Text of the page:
Just where is the humanity?

June 07, 2005

EDITORIAL, Santa Maria Times

Angel Raich has a laundry list of wasting diseases and lives in Oakland, which has some blight issues of its own. But, unlike Oakland, Angel knows how to deal with her medical problems.

She smokes marijuana.

 
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Angel is lucky in that she lives in California, whose voters overwhelmingly approved the Compassionate Use Act of 1996, which legalized the use of marijuana for legitimate medical reasons, and after being prescribed by a physician.

That's about the extent of Angel's good fortune, however, because California is, as of the deadline for this editorial, still a part of the United States of America, whose highest court has decided that medical uses of marijuana are not legal, thus trumping laws in nearly a dozen states that say it is.

The U.S. Supreme Court was divided 6-3 on this issue. The majority ruling was based primarily on the reasoning that, in general, marijuana use is against federal law, and that legalizing the medicinal use of the drug would only encourage more of its use, and would hamper the efforts in the federal government's war on drugs, a multi-billion-dollar boon-doggle that has put thousands of hapless dope smokers in prison - but has not stopped illegal drug use in this country.

This is an obvious states'-rights case, but once again the high court has revealed its schizophrenic nature on a guiding philosophy for states' rights, which are derived from the 'Commerce Clause' of the U.S. Constitution.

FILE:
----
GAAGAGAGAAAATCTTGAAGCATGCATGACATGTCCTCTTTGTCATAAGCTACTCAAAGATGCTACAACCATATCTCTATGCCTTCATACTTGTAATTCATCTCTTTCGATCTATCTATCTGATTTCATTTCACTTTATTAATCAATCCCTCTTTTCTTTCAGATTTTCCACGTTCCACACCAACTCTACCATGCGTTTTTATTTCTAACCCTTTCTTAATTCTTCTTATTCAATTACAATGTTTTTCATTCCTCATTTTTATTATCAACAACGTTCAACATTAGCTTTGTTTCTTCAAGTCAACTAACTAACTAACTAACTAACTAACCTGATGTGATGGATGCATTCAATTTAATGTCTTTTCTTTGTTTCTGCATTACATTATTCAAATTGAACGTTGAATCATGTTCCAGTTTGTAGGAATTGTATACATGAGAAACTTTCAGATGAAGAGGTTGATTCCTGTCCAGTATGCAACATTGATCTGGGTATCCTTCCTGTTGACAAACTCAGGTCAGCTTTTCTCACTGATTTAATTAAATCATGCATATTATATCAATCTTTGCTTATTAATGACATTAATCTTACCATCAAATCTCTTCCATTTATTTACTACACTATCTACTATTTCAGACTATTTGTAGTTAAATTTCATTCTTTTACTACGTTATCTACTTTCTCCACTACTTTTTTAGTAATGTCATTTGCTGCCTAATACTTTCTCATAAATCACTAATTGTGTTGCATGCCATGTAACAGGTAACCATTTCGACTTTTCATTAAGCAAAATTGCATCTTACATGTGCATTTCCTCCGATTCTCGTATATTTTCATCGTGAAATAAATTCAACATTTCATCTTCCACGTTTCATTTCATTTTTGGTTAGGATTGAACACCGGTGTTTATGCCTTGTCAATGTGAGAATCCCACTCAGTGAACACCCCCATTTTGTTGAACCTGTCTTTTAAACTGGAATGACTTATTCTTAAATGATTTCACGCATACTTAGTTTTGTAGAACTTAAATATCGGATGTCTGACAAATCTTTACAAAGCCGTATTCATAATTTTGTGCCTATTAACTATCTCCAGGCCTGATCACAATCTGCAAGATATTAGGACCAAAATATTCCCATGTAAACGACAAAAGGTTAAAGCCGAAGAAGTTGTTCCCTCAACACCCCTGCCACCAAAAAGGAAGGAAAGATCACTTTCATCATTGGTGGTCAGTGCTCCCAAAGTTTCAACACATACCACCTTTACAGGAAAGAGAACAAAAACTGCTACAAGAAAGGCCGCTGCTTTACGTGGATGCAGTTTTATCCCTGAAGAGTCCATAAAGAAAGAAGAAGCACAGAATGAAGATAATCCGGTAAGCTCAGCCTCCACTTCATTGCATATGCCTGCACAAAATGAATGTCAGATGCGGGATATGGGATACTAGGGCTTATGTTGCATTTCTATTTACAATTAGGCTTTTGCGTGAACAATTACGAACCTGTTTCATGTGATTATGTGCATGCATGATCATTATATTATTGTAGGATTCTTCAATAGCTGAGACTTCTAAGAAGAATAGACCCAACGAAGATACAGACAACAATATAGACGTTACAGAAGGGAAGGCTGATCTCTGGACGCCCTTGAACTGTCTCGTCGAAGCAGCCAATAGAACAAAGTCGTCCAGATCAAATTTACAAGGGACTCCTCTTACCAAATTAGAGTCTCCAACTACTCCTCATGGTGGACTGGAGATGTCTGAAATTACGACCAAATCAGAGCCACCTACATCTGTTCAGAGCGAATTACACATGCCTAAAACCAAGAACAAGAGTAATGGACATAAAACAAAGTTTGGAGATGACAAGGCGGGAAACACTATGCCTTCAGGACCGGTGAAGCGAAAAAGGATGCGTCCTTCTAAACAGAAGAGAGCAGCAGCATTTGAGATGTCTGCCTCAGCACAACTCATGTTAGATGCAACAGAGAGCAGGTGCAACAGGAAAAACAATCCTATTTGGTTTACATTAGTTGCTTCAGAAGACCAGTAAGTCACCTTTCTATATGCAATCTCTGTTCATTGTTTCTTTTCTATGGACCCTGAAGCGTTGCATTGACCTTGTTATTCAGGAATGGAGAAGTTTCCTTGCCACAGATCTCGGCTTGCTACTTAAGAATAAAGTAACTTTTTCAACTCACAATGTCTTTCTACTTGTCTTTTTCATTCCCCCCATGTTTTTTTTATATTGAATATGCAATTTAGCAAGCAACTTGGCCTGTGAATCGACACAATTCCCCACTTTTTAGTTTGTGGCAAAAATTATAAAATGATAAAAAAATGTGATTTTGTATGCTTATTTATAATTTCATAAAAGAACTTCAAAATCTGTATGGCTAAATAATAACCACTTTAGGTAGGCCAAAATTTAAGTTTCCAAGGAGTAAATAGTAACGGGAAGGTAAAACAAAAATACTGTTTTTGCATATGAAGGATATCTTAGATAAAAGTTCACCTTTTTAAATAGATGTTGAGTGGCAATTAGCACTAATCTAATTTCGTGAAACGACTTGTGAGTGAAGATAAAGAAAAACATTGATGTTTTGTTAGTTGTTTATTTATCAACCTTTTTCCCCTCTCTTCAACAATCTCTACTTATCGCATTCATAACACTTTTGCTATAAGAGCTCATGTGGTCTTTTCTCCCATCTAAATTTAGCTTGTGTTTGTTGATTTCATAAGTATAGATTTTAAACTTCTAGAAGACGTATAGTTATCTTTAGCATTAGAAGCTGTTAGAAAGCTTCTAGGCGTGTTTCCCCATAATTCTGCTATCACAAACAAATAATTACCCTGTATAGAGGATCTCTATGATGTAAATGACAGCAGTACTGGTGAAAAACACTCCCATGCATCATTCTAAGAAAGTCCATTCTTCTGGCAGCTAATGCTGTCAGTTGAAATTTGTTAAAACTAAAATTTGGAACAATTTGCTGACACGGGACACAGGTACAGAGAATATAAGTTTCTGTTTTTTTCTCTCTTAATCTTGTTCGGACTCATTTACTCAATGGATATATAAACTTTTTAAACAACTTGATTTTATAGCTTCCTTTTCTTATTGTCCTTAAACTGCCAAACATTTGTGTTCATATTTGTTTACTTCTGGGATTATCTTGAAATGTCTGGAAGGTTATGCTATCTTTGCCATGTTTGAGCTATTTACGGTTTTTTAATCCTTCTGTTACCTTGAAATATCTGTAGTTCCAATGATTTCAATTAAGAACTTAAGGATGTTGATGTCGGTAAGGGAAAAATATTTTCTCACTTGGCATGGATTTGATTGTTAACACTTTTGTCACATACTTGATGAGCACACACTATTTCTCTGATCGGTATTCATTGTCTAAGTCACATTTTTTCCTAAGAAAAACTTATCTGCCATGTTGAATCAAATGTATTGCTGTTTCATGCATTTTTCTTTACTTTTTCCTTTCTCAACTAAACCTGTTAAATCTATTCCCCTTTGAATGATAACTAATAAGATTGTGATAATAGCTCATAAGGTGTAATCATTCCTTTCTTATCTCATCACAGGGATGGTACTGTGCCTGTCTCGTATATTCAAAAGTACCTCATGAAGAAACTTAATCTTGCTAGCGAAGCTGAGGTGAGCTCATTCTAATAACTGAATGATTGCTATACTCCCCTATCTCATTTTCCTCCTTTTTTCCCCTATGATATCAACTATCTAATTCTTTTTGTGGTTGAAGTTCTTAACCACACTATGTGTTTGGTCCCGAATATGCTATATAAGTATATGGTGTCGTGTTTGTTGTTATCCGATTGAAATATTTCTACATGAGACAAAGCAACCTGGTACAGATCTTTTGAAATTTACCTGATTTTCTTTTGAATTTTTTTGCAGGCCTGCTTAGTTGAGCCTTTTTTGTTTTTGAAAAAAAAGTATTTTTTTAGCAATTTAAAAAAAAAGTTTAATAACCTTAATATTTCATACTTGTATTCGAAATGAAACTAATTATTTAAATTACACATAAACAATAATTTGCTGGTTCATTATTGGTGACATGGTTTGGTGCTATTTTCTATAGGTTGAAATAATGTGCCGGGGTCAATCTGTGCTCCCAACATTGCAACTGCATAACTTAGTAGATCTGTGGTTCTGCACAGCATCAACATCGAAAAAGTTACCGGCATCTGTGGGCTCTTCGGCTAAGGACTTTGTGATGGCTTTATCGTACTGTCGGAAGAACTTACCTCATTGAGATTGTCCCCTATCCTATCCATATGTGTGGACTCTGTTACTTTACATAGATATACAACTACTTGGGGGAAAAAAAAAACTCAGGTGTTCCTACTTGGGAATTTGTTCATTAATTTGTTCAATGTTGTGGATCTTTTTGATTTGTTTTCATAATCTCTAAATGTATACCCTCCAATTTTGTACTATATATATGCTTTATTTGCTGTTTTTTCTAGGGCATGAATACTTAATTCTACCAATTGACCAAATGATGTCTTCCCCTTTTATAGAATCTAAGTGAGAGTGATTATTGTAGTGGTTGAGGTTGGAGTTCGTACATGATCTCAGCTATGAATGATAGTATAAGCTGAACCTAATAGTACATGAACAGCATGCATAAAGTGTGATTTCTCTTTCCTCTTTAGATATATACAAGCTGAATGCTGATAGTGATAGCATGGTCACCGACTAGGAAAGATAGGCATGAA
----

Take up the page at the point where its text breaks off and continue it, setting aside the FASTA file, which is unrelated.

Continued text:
We rarely find ourselves in agreement with the conservative inclinations of Justice Clarence Thomas, but a comment in his dissent from Monday's ruling is right on target:

'If Congress can regulate this under the Commerce Clause, then it can regulate virtually anything - and the federal government is no longer one of limited and enumerated powers.'

So the court can't decide between a strict interpretation of the Constitution and the federal government's overpowering need to control every aspect of life in the United States. Instead, justices seem content to relinquish the high court's authority to the executive branch, doing the Bush administration's bidding on the medical marijuana issue. Aren't states' rights a characteristically conservative mantra?

Meanwhile, Angel Raich and others like her probably will continue to smoke their marijuana, just as millions of Americans have been doing for years. We don't have a lot of sympathy for people busted for smoking pot purely for pleasure - the drug is, after all, illegal - but we wonder about an administration and Supreme Court that seem to show not one shred of humanity in their treatment of ailing Americans.



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